10. Using a grading rule, draw two parallel lines half an inch (0.5") outside the lines you drew in the previous step. (See: Green Lines)
  11. Using the same circular object as you used for the front pattern piece, round out the corners where each pair of lines meet.

Your sleeve pattern piece is complete!

The inner line through the curve (See: Red Line) is the tunic's new seam line. The outer line through the curve (See: Green Line) is the pattern's new cutting line, including seam allowance.

N.B.- You may see that a trivial "bump" has formed in the cutting line where the green line meets the original black line next to SN3. This artefact is not unexpected and can simply be trued when cutting.

WARNING: If you further customise the above steps, do not make any modifications lower on the sleeve than notch SN3! This notch indicates where the sleeve ceases connecting to the front pattern piece and begins connecting to the side panel. Modifications made below this notch would necessitate corresponding modifications to the side panel as well.

Sewing the Saddle Shoulder

While indispensable to creating an authentic Season 1 look, implementing the saddle shoulder increases the difficulty of tunic assembly:

RIGHT SHOULDER -
Sewing the opposing curves of the front and sleeve together into a smooth rounded corner requires more sewing skill than the gently-curved downward slope of the raglan sleeve.
LEFT SHOULDER -
Sewing the individual halves of the zipper around the tighter corners is marginally more difficult.

The actual process for sewing a saddle shoulder is identical to a raglan sleeve.

As per standard sewing techniques, clipping a series of notches into the seam allowance around the opposing curves of the right shoulder will ease the task of aligning and sewing the front and sleeve pieces together.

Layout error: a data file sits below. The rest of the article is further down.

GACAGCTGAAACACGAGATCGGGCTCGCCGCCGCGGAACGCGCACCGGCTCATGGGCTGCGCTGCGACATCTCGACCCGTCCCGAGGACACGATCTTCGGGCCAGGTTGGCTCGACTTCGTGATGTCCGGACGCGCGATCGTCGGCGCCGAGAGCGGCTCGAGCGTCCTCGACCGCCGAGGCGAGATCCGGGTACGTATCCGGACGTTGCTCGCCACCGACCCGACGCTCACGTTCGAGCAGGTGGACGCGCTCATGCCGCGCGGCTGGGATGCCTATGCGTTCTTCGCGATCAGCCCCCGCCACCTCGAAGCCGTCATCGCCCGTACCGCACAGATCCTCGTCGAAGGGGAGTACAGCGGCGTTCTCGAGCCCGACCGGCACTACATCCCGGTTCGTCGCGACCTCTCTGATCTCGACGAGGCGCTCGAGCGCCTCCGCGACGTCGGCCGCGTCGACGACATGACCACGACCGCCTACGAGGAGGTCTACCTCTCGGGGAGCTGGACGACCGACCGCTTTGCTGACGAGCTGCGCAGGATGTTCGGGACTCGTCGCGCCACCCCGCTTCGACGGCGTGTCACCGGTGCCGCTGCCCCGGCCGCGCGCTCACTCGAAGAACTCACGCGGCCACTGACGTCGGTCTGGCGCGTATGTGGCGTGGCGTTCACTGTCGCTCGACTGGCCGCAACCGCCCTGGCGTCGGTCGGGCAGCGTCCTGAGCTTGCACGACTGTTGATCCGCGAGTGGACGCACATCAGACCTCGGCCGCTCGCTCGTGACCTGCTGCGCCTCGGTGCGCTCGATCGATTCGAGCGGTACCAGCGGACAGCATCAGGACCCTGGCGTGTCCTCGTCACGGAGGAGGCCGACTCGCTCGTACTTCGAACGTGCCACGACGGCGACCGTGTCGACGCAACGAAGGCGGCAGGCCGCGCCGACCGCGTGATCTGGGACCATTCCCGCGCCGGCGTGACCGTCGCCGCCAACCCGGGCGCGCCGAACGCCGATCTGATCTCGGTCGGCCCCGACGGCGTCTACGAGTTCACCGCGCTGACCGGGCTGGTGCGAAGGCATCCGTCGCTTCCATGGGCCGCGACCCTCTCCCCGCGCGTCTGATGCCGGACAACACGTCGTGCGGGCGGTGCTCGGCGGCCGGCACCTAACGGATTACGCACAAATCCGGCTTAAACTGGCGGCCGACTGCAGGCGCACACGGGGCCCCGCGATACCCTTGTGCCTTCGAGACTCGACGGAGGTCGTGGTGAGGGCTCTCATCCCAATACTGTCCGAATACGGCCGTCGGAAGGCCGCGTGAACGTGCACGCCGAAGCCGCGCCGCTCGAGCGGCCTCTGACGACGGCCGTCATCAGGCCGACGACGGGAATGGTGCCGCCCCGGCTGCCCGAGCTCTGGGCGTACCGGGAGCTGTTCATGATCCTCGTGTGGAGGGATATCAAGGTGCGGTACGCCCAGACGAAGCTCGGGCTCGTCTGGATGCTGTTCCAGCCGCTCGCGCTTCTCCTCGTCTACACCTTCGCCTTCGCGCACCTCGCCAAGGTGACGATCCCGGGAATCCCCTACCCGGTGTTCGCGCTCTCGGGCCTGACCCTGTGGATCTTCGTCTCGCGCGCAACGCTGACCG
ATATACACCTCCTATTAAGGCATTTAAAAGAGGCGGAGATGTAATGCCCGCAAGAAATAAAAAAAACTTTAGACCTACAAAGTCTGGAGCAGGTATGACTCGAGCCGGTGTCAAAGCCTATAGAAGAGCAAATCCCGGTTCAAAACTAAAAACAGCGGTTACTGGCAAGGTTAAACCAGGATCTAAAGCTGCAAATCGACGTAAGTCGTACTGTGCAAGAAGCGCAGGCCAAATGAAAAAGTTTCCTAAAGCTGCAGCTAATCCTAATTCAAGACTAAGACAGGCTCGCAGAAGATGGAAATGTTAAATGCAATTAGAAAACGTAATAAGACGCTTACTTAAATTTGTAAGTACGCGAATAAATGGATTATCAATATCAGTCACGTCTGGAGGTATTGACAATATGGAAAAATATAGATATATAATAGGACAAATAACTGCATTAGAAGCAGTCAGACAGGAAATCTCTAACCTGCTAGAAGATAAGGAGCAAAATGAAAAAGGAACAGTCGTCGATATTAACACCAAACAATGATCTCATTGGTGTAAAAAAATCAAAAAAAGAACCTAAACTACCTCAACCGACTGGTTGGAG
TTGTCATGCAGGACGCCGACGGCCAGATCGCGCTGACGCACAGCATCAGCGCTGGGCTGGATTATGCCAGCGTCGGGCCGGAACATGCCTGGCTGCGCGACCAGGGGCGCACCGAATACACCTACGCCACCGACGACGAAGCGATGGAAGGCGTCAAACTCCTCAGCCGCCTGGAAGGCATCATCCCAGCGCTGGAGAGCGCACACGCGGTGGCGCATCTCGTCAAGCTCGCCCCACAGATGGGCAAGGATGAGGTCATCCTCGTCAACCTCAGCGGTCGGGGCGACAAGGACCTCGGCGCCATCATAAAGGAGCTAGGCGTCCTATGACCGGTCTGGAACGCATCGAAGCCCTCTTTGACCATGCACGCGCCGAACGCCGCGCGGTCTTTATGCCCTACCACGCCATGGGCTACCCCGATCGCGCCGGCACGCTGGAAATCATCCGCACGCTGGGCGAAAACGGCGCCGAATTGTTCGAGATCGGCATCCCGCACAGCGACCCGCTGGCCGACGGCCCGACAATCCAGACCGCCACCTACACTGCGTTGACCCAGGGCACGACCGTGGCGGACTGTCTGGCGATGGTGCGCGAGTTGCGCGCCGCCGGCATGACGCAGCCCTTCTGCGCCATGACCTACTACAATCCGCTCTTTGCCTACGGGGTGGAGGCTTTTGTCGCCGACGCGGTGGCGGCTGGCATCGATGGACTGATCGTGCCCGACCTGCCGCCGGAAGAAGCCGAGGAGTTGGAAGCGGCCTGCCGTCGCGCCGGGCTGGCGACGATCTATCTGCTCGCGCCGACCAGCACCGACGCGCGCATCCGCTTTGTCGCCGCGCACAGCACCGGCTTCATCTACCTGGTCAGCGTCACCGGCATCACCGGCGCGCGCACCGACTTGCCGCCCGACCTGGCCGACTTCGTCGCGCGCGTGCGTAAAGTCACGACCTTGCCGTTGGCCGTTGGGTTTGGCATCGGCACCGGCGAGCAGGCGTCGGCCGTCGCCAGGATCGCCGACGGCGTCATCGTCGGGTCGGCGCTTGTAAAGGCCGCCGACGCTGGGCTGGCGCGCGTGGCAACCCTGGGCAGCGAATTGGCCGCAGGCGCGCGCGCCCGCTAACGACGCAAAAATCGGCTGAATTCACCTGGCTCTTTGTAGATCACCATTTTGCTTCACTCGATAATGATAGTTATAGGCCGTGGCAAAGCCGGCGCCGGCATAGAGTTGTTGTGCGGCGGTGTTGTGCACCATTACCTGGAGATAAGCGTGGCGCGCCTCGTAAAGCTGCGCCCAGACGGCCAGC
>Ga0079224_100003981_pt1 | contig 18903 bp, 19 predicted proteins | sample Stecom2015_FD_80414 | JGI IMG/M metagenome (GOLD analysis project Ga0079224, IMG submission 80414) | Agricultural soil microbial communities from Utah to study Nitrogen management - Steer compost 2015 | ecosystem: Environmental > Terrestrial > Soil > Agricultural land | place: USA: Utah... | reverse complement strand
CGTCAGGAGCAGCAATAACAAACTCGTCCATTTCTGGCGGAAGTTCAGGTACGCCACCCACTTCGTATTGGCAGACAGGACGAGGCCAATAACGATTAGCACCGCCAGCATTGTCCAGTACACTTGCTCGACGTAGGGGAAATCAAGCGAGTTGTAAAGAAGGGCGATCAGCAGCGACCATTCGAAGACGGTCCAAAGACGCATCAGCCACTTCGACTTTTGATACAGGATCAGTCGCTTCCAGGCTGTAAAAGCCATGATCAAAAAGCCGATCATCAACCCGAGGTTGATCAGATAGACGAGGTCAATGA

WARNING #1: Use extreme care when clipping to ensure you do not cut beyond the seam allowance — quarter inch (0.25") notches should suffice.

WARNING #2: A clip in the centre of the sleeve curve (right in the "corner" of the shoulder) will obviously be the most helpful, but is also the most precarious. The seam line of the completed shoulder should be a smooth rounded corner, resembling the lines on the diagram. If excessive tension on the fabric pulls the centre clip too wide open while sewing, the corner of the shoulder seam will instead form a small sharp point, marring its appearance. Use several adjacent notches to distribute the stresses evenly.

1960s Versus Today

On a historical note, the metal invisible zippers of the 1960s were substantially heavier than modern plastic ones, and often tended to cause obvious puckering around the "corner" of the shoulder seam.

Examples of this can be seen on Captain Kirk's service tunic and Dr McCoy's short sleeve tunic in the following screencaps from Operation -- Annihilate![1x29]:

Kirk Zipper - Operation -- Annihilate! McCoy Zipper - Operation -- Annihilate!

More than likely, these practical issues were catalysts for the pattern revisions that saw the raglan sleeve emerge as a new standard for Season 2!

Nonetheless, the saddle shoulder is entrenched in STAR TREK history as a key feature of the visual style in many highly-regarded early episodes of The Original Series.

Further Reading

A companion article covering the Season 1 "box cut" alteration for the torso is being authored. Those seeking to build a fully authentic Season 1 replica are advised to delay pattern cutting until after its release.

Rank braid configurations also evolved over the course of the series; several nuances unique to Season 1 are expounded in: Officer Rank Insignia.

Acknowledgements